Skip to main content

You are here

COP26: The climate crisis is a health crisis

08 Nov 2021

Médecins Sans Frontières (MSF) has long responded to some of the world’s worst medical and humanitarian crises. With climate change being described as the biggest global health threat of the 21st century—impacts we have seen first hand while working with the world's most vulnerable—our response to climate change is a critical pillar of our approach as a medical humanitarian organisation. 

Shelters under water in Rann, Nigeria during the rainy season. © Sylvain Cherkaoui/COSMOS 

Many of the areas in which we work are in the most climate-vulnerable settings in the world, and our teams provide care for people experiencing the health impacts of the climate emergency first-hand. It is very clear that this crisis hits people in the most vulnerable situations the hardest. 

This is why we are participating as an official observer at the United Nation’s Federation Convention on Climate Change (UNFCCC) 26th Conference of the Parties (COP26) in Glasgow, Scotland, where world leaders are gathering to update climate action plans to keep the world a safe place to live. It has always been our duty to speak out for those whose voice is not heard, and this is no different. We want to share the concerns of the communities we serve. 

We are also attending COP26 because we need to understand better how we can adapt our humanitarian and medical response in a rapidly changing reality. Many organisations, institutions and individuals have expertise on climate and environmental issues, and we need to learn from them to make sure our response best fits the needs of tomorrow.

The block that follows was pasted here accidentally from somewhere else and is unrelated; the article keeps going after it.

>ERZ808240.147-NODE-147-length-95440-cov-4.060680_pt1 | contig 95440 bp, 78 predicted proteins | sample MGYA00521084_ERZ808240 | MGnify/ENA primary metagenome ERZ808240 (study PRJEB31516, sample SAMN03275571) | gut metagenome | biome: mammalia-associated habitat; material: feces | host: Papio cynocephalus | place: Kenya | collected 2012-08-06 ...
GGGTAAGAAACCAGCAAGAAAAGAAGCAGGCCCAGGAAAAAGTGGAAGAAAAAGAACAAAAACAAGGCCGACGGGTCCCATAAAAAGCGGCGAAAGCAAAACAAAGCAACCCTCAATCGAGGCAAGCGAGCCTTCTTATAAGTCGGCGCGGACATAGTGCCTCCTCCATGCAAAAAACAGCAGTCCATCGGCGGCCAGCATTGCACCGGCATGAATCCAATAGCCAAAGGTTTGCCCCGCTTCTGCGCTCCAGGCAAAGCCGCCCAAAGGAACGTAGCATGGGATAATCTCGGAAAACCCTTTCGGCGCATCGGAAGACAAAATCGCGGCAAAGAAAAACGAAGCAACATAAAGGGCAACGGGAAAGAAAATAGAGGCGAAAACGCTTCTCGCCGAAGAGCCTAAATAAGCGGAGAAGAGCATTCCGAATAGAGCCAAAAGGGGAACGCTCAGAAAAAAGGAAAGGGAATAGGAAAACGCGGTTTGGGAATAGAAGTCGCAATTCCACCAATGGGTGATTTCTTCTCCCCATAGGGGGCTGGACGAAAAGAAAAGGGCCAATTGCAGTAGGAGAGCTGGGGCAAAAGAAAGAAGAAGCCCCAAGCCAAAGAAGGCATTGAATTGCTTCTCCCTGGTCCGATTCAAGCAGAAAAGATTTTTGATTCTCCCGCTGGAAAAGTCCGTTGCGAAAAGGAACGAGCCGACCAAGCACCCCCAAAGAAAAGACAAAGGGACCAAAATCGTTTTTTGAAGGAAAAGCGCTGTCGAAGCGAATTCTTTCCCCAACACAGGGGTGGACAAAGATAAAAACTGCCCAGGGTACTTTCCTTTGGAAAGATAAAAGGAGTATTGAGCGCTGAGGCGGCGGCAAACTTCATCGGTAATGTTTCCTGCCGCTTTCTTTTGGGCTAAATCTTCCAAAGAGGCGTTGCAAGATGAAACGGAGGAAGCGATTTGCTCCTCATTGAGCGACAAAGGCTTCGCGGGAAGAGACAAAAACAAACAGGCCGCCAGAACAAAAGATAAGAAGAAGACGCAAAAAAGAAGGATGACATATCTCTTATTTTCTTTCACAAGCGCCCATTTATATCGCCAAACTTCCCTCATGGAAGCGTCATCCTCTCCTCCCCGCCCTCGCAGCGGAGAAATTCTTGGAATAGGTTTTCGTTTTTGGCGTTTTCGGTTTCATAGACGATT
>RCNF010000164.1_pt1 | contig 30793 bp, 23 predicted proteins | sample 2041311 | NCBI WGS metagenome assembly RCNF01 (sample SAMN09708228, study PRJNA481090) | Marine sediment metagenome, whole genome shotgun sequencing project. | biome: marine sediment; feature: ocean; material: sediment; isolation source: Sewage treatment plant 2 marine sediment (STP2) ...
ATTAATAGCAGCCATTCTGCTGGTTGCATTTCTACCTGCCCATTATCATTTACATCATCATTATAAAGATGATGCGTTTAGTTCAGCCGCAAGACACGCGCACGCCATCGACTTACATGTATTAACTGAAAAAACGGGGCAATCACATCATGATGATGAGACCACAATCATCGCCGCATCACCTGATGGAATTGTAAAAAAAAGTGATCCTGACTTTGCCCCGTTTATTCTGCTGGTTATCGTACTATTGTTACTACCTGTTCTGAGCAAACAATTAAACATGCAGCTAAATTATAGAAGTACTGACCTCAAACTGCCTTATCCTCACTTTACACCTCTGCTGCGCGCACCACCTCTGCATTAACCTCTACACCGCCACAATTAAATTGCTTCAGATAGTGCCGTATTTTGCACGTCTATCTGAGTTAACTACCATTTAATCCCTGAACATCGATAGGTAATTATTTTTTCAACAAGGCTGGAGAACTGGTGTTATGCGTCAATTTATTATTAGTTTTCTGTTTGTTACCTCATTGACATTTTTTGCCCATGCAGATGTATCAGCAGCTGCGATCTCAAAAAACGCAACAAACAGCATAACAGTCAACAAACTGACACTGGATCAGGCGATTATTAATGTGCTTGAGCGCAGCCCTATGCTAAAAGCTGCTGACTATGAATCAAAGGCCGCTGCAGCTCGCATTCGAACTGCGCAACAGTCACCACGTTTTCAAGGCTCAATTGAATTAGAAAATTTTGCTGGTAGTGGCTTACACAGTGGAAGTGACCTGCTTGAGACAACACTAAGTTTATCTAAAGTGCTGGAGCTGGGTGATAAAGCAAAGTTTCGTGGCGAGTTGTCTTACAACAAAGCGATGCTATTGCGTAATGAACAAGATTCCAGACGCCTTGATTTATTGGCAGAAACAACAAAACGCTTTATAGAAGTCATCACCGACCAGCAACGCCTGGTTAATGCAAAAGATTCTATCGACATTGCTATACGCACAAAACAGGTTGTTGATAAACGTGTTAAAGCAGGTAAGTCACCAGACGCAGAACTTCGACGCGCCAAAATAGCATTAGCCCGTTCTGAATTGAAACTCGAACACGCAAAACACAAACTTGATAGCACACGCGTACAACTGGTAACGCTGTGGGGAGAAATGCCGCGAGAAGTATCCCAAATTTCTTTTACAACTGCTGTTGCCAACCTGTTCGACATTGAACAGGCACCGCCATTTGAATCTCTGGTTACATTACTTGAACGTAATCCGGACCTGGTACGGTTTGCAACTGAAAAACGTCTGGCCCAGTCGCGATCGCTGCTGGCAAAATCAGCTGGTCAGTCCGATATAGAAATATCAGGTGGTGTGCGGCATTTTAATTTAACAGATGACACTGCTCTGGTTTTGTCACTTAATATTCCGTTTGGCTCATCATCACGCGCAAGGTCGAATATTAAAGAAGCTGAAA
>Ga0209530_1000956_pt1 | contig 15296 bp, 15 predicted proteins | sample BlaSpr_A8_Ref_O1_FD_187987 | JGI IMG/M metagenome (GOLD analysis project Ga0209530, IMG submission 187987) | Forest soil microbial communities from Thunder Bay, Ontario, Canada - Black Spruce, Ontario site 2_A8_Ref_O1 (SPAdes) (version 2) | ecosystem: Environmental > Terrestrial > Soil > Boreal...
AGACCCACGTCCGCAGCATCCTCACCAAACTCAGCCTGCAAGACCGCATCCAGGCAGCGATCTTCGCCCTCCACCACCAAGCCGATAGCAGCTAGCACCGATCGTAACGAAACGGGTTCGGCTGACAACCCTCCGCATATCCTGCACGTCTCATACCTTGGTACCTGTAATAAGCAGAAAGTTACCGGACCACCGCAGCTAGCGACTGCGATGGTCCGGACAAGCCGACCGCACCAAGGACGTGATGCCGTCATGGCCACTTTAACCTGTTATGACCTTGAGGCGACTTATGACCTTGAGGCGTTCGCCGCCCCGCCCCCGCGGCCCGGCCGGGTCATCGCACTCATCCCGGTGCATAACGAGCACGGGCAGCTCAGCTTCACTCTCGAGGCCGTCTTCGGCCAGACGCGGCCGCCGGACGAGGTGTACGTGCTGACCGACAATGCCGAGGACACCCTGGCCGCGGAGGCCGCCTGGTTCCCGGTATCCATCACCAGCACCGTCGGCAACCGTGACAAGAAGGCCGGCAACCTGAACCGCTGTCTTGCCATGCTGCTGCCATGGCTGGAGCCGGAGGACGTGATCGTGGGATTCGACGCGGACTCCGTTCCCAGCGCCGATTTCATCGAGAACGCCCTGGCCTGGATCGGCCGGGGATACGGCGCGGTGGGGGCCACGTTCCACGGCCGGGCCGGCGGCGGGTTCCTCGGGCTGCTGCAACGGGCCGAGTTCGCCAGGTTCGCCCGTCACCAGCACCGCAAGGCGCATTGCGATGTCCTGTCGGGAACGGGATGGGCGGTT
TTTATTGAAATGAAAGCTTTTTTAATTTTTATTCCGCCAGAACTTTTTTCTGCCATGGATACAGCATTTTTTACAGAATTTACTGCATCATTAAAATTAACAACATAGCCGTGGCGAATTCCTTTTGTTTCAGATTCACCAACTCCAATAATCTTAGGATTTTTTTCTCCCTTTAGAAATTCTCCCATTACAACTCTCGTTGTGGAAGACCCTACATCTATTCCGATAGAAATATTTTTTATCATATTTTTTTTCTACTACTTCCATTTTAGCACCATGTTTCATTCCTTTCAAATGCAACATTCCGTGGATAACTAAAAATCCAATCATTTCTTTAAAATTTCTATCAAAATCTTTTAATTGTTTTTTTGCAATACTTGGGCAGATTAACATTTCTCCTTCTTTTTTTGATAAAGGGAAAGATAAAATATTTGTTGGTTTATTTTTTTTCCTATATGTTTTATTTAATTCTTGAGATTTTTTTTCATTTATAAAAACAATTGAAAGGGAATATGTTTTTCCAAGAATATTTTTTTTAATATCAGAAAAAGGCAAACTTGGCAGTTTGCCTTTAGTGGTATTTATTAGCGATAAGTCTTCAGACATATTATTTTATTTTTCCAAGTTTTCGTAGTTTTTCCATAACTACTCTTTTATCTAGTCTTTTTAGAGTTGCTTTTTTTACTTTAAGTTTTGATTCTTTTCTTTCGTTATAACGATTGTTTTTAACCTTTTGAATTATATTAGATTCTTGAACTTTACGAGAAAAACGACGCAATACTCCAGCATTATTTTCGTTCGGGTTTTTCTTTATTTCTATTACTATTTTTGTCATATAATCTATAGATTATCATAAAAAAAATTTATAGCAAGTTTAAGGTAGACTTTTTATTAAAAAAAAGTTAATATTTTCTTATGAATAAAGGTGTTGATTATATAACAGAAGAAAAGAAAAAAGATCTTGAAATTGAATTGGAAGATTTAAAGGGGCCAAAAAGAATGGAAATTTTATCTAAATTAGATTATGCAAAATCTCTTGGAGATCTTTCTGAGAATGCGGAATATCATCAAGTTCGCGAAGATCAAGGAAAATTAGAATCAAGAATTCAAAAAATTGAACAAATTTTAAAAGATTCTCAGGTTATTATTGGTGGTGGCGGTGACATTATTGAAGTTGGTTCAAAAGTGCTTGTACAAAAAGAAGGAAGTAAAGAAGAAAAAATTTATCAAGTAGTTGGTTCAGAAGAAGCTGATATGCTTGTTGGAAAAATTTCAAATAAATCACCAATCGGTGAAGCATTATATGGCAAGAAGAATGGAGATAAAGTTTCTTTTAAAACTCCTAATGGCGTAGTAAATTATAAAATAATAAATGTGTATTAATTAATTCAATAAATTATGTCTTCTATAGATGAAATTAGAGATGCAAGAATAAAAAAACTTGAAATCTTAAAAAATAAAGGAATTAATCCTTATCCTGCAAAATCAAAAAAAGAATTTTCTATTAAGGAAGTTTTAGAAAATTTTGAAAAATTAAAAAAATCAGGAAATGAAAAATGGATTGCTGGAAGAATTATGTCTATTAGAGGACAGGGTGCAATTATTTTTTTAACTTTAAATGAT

The climate emergency is a great threat to human health, particularly in places where people already lack access to, or are excluded from, basic healthcare.

We are also attending because we recognise the scientific warnings and the need for a zero carbon emission trajectory. Decarbonising our organisation is by no means an easy task, as responding to humanitarian and health crises across the world is carbon intensive. But we have started, and are committed, to reducing our carbon footprint. We want to learn from others who have different expertise and experience, and we want to reflect together how to deliver aid in a more sustainable way.     

The climate emergency aggravates existing vulnerabilities and humanitarian situations. For example, in Niger, changing rain patterns are impacting food production and infectious diseases such as malaria. This comes on top of recurring epidemics and food insecurity linked to demographic pressure and land use, as well as violence and displacement. The deadly combination of malaria and malnutrition takes a heavy toll on children under five. 

In many MSF project locations, our medical humanitarian teams are responding to situations that are linked to the changing environment. This includes increasing numbers of people with infectious diseases such as malaria, dengue fever and cholera, as a result of changing rainfall and temperature patterns; increasing cases of zoonotic diseases due to increased pressure on the environment; and more frequent extreme weather events, such as cyclones and hurricanes, and drought, which can contribute to/cause malnutrition.  

The climate emergency is a great threat to human health, particularly in places where people already lack access to, or are excluded from, basic healthcare. 

Humanitarian organisations respond to crises regardless of the cause. But their efforts in responding will not make up for the failures to act on the causes of some of these crises by our political leaders.  Concrete political action to implement solutions to limit global warming is needed to prevent disastrous humanitarian consequences.